my writing slump

For almost the whole first year of serious writing, I didn’t have “writer’s block” (I don’t really like that word, so I’m going to call it “writing slump”), not even once. I only wrote and wrote and wrote. Until somewhere in March or April this year. I was going to write a new novel, but every time I sat down to write, all my energy just disappeared.

I couldn’t write anymore.

So I left the book and wrote a few short stories instead until it was time to edit a novel that had been in the BETA-readers hands for a while. Editing the novel went well.

Then I was going to start a new novel. I loved the idea, I loved the characters. I loved everything about it. But suddenly, writing one page took as much time as writing five pages had done just months before.

Suddenly, writing one page took as much time as writing five pages had done just months before.

My theory on how to get out of a writing slump

I can’t tell you exactly how YOU should get out of your writing slump, but I can tell you about what worked for me.

I think that writer’s block, a writing slump or whatever you want to call it, is caused by self doubt. Doubt of your ability to write. At least mine was.

When I was writing my first few books, I just wrote. I didn’t really care about show don’t tell, character development or the perfect dialogue. I just wrote. I didn’t think about making every sentence perfect. I just wrote. And I never got into a writing slump. Not until I started worrying about perfection.

I never got into a writing slump. Not until I started worrying about perfection.

I’ve figured out that the more I learn about writing, the harder it gets to write. The more I knew about how a good novel “should be”, the harder I found writing. I had to make everything perfect.

I hated everything I wrote. I only saw how bad everything was. That made me so extremely tired that I avoided writing. I didn’t want to write, because all the hate I gave myself while writing made me too tired.

I’ve always said that the cure for writer’s block or a writing slump is to just write, but that didn’t work. Because lack of inspiration wasn’t the source to it. It was doubt and the want of getting everything perfect from the start. Writing one paragraph gave me so much anxiety that I couldn’t do it. But I still loved writing, and to stop writing wasn’t an option for me.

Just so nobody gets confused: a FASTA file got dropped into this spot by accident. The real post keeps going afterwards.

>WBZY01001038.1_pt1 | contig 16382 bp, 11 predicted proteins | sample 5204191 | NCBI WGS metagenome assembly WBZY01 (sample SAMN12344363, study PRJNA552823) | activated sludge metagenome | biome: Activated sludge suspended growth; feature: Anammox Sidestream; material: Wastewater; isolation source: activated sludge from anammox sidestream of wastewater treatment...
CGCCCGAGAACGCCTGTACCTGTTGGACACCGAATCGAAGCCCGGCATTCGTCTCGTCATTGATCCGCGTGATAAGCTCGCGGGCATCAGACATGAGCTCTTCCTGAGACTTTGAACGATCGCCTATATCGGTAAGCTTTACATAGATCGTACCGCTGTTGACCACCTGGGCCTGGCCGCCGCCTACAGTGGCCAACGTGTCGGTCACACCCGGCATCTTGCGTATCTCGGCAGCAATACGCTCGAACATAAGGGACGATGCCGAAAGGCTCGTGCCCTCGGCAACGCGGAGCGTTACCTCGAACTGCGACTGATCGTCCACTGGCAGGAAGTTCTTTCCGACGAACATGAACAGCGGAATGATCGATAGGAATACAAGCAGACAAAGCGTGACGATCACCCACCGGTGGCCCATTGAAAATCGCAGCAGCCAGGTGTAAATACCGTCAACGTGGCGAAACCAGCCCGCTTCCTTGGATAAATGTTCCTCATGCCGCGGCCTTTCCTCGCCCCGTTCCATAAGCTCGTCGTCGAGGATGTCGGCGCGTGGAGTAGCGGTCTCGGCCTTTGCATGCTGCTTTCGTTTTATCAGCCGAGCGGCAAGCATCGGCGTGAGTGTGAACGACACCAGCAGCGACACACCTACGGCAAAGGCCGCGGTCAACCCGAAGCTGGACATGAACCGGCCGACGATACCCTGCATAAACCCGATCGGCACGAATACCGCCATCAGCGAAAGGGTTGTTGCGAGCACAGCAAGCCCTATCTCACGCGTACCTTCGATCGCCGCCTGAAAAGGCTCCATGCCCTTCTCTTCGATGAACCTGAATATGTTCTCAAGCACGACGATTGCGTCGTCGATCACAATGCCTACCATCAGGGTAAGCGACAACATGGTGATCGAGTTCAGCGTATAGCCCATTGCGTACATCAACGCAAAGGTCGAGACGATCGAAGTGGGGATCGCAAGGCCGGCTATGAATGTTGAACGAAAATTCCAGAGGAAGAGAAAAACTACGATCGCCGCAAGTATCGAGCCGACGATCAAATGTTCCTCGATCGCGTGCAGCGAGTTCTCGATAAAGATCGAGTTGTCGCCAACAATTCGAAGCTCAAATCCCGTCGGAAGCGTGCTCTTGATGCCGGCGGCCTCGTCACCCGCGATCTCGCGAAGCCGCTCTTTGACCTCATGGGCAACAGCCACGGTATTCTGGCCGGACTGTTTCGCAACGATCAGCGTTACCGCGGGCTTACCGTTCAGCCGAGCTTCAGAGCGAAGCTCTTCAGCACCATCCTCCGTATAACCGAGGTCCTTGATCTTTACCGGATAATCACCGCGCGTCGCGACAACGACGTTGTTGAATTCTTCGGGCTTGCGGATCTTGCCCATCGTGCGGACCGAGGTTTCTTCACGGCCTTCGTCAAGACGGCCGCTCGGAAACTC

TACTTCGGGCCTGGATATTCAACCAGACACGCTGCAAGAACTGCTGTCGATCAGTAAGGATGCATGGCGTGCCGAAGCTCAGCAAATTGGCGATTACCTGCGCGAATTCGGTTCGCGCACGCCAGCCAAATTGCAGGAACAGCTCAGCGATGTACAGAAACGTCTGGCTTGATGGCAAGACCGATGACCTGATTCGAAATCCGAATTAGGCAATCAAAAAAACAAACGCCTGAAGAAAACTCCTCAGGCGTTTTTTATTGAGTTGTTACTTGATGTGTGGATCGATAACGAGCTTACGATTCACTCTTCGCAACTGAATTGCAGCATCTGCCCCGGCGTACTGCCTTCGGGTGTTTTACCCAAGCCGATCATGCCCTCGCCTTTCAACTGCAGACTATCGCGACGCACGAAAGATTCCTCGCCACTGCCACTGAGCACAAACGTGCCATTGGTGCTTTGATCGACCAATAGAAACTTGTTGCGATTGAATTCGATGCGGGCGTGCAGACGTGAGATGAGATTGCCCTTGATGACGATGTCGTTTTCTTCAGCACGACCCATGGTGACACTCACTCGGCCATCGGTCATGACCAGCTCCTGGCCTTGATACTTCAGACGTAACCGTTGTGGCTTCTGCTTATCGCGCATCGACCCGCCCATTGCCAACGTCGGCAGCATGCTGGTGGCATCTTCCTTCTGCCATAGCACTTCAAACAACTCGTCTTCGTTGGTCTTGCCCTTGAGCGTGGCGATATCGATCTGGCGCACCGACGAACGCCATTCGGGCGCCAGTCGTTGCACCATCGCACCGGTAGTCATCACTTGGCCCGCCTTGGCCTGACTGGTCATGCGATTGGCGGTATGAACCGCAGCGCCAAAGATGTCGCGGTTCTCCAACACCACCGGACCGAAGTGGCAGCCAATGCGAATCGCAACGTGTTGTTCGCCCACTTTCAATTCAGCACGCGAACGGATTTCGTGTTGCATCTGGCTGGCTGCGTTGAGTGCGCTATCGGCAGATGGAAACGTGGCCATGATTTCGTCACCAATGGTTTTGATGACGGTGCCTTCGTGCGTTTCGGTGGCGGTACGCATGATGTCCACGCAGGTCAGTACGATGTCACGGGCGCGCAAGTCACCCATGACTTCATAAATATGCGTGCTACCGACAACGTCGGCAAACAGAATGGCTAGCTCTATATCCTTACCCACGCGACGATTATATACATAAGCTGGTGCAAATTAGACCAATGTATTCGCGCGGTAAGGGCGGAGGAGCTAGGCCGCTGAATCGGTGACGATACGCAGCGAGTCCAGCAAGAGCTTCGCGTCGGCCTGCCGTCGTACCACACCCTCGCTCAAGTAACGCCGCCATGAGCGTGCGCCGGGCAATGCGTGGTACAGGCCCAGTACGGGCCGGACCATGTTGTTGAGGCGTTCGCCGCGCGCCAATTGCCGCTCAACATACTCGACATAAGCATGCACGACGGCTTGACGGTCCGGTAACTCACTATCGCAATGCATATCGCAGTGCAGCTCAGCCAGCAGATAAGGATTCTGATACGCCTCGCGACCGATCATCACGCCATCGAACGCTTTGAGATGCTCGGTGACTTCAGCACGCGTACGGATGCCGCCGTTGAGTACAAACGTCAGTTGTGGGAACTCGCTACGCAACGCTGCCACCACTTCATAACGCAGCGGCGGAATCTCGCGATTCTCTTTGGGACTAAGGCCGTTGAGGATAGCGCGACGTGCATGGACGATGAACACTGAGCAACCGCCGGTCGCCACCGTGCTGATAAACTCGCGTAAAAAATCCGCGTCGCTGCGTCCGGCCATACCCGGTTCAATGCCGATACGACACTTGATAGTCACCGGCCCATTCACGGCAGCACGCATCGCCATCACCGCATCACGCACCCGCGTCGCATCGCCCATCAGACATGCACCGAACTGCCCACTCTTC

So to get out of my writing slump, I had to stop aiming for perfection from the start. I had to just write, and then everything got much easier again. I long for writing instead of trying to avoid it.

Though, I don’t think it’s possible for writers or any other creative artists to stop doubting themselves. We just have to learn how to handle it. We have to learn to not listen to those mean voices in our heads, and prove them wrong instead.

Let go of the doubt. Just write. Have fun.

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Irma

Irma

Irma is 14 years old and since she started taking her writing for serious she has written novels in many different genres. She has written two of the short stories in the anthology “Morden på Färgargården”, which was published in 2017. She has also got prizes in competitions.

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3 comments

  • There’s so much truth in this. It’s so much easier to just write than trying to think about that perfect word for the sentence! I’m glad you were able to get out of that slump 😉 I’ve hit a ton of them, but when I get out of one I feel more more inspired than before I hit the slump…just something I noticed 😀

    • A novel can never be completely perfect, but you should not think about perfection at all when writing the first draft 🙂 Thank you, I’m glad you’ve been able to get out of your slumps as well! I haven’t thought about that before, but now that you say it I completely relate to that! I feel so much more inspired now than before I got into the slump! 🙂

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